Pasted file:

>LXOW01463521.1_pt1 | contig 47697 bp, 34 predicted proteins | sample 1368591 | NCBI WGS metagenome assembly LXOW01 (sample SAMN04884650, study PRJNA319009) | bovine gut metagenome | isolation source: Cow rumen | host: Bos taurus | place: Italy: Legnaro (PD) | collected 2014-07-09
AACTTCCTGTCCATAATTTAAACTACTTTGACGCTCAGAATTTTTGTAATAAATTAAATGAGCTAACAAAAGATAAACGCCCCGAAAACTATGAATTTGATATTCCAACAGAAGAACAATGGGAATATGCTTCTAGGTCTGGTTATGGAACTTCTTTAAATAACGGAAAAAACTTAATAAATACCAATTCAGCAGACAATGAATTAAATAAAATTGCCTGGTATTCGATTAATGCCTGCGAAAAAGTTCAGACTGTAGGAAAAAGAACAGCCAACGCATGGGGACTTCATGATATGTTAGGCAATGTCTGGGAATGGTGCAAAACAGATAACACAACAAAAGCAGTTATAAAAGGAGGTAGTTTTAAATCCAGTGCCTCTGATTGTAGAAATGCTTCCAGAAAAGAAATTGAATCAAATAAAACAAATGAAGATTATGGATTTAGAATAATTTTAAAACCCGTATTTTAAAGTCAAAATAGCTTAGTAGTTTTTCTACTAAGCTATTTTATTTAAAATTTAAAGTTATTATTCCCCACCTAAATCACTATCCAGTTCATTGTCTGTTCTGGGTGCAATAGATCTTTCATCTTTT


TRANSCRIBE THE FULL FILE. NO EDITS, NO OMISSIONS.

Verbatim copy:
>LXOW01463521.1_pt1 | contig 47697 bp, 34 predicted proteins | sample 1368591 | NCBI WGS metagenome assembly LXOW01 (sample SAMN04884650, study PRJNA319009) | bovine gut metagenome | isolation source: Cow rumen | host: Bos taurus | place: Italy: Legnaro (PD) | collected 2014-07-09
AACTTCCTGTCCATAATTTAAACTACTTTGACGCTCAGAATTTTTGTAATAAATTAAATGAGCTAACAAAAGATAAACGCCCCGAAAACTATGAATTTGATATTCCAACAGAAGAACAATGGGAATATGCTTCTAGGTCTGGTTATGGAACTTCTTTAAATAACGGAAAAAACTTAATAAATACCAATTCAGCAGACAATGAATTAAATAAAATTGCCTGGTATTCGATTAATGCCTGCGAAAAAGTTCAGACTGTAGGAAAAAGAACAGCCAACGCATGGGGACTTCATGATATGTTAGGCAATGTCTGGGAATGGTGCAAAACAGATAACACAACAAAAGCAGTTATAAAAGGAGGTAGTTTTAAATCCAGTGCCTCTGATTGTAGAAATGCTTCCAGAAAAGAAATTGAATCAAATAAAACAAATGAAGATTATGGATTTAGAATAATTTTAAAACCCGTATTTTAAAGTCAAAATAGCTTAGTAGTTTTTCTACTAAGCTATTTTATTTAAAATTTAAAGTTATTATTCCCCACCTAAATCACTATCCAGTTCATTGTCTGTTCTGGGTGCAATAGATCTTTCATCTTTT